In this process, tissue water is first removed by submersion in acetone. Then the acetone, too, is removed in a vacuum chamber. During this step in the process, known as impregnation, the tissue spaces within the specimen, formerly filled with acetone, become filled instead with liquid silicone rubber. Lastly, during a step called curing, the silicone rubber is treated with a catalyst and hardened. The end product is a rubberized specimen that can be easily examined without any chance of it deteriorating due to the natural decay that otherwise would have rendered it unfit for study or public view.This is an amazing exhibit. I had heard that the bodies were of Chinese prisoners, so the first question I asked of one of the roaming white-coated staff was where the bodies were obtained. I found that, contrary to the rumors, these bodies had been Chinese citizens whose bodies were unclaimed and had died a natural death. She told me none of them had shown any signs of having died any other way, except for a few that had signs of disease, which we saw: healthy lungs versus a smoker' lungs, cirrhotic livers, breast cancer.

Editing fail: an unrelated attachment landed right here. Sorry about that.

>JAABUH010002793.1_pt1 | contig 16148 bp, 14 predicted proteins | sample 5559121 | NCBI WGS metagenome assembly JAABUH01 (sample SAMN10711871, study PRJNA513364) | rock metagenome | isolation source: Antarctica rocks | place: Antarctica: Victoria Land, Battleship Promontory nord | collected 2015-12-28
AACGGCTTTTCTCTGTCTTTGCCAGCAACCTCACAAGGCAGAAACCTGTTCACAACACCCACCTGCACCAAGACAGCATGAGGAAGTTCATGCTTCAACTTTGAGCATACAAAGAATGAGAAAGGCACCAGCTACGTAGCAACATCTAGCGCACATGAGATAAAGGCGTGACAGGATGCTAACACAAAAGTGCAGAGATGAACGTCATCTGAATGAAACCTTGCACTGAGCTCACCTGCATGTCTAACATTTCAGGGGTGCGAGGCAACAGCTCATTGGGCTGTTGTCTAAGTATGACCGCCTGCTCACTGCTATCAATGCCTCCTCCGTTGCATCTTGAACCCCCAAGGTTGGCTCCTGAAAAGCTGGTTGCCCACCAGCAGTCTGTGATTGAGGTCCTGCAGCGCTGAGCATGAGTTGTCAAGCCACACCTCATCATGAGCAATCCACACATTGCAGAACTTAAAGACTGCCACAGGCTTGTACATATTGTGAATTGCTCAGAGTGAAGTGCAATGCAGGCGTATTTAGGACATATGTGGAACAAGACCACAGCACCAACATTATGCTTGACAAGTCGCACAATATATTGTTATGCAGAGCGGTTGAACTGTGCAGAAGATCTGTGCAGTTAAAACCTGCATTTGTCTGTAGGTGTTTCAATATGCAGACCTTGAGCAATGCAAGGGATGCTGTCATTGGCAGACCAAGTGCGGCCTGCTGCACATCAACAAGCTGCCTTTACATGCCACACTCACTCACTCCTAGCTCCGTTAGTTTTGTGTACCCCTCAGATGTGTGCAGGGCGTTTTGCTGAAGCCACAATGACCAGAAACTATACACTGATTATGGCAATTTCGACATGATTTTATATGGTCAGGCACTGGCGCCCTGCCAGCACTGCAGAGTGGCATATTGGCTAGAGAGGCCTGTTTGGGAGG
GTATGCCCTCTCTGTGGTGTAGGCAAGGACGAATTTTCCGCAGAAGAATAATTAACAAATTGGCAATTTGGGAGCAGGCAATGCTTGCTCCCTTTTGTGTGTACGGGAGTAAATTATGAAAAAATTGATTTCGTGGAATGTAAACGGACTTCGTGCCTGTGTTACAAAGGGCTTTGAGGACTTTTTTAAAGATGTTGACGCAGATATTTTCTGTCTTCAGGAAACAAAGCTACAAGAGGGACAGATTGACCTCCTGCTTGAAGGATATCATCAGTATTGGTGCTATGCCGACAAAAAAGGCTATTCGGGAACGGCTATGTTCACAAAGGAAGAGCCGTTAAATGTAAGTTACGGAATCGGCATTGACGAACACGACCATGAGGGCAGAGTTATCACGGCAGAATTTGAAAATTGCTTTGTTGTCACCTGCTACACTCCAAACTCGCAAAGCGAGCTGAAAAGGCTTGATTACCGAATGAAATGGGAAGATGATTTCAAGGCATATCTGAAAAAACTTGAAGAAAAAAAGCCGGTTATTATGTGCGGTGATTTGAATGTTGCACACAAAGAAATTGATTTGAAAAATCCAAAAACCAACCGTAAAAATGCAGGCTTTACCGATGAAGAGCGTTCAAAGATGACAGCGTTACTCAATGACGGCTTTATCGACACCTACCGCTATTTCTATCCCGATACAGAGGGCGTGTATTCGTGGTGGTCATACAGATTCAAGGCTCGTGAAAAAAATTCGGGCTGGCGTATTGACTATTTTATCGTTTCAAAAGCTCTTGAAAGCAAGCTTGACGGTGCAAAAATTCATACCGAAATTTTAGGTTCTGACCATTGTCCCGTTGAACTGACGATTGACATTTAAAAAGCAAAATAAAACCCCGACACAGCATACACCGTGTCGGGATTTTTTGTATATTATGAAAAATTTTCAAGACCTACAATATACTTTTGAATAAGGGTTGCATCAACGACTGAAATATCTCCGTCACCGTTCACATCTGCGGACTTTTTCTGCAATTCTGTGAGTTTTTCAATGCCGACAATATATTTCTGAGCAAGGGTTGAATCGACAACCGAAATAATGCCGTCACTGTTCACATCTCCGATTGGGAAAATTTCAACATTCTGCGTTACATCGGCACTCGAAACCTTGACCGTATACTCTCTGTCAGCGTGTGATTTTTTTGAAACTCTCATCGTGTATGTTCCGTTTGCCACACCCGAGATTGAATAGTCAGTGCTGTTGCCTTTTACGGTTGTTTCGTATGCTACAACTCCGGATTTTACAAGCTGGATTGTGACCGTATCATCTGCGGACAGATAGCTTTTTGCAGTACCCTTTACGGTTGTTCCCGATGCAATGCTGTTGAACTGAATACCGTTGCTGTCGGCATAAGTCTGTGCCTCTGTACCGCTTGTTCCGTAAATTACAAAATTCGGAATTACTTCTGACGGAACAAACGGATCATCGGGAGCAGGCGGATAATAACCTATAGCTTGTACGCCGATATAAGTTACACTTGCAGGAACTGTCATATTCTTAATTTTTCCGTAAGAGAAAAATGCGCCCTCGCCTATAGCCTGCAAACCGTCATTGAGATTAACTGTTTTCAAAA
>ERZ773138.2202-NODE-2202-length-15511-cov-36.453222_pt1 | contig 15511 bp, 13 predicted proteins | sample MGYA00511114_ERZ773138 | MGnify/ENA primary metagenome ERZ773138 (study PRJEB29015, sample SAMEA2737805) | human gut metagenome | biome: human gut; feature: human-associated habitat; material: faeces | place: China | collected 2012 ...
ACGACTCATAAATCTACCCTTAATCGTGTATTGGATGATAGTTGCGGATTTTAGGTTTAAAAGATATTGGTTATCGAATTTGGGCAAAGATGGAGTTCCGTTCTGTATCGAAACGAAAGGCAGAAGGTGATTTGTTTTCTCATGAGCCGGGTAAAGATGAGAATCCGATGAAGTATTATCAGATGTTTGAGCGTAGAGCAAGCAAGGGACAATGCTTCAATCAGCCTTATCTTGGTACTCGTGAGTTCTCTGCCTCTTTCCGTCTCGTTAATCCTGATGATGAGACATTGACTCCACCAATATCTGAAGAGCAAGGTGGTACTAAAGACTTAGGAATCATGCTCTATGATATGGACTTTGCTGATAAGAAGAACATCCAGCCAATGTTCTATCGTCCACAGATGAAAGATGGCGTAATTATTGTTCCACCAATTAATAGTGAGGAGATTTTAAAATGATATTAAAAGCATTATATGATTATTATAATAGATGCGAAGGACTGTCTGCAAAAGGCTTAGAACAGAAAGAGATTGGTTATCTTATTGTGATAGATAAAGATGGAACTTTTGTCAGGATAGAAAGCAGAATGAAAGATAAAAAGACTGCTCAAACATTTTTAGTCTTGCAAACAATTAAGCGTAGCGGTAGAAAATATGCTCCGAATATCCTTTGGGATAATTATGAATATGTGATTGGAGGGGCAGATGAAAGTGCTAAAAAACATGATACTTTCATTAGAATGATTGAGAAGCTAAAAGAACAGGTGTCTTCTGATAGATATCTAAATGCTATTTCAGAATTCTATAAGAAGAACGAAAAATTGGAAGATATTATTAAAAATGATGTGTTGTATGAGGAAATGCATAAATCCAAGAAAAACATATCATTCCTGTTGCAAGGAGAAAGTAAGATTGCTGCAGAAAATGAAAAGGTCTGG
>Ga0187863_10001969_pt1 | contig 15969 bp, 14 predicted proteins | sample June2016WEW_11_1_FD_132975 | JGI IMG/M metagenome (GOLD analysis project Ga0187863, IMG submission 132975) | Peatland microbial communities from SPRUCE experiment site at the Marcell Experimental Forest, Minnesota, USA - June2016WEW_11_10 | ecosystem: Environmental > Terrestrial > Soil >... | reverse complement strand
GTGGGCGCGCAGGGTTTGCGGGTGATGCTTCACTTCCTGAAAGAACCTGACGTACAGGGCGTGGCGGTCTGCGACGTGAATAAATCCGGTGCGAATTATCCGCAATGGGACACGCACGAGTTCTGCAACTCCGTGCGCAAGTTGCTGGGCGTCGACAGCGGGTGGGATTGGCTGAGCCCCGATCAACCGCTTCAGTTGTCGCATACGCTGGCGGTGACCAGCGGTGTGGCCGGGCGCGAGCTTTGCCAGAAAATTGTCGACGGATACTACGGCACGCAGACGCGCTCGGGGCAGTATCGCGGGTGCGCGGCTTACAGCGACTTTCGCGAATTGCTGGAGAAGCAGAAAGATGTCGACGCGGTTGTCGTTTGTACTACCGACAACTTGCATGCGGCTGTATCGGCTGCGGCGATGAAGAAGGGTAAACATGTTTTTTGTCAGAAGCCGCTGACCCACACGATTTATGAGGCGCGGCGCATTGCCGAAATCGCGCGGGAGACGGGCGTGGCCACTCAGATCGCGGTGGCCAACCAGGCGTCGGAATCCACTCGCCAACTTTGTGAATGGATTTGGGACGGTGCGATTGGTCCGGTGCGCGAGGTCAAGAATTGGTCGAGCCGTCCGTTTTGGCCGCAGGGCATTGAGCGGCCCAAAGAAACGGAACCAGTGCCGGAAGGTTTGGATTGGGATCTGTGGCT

In many cases we saw the entire body preserved as in the picture above, from head to toe, with parts removed in order to see inside. Although it sounds really gross, it wasn't at all; instead, it was beautiful to see how elegant and complex our bodies really are. We first went to the Seattle Cheesecake Factory for lunch (beforehand!) and after seeing the exhibit, we were all picked up outside by our huge bus to head home to Bellingham.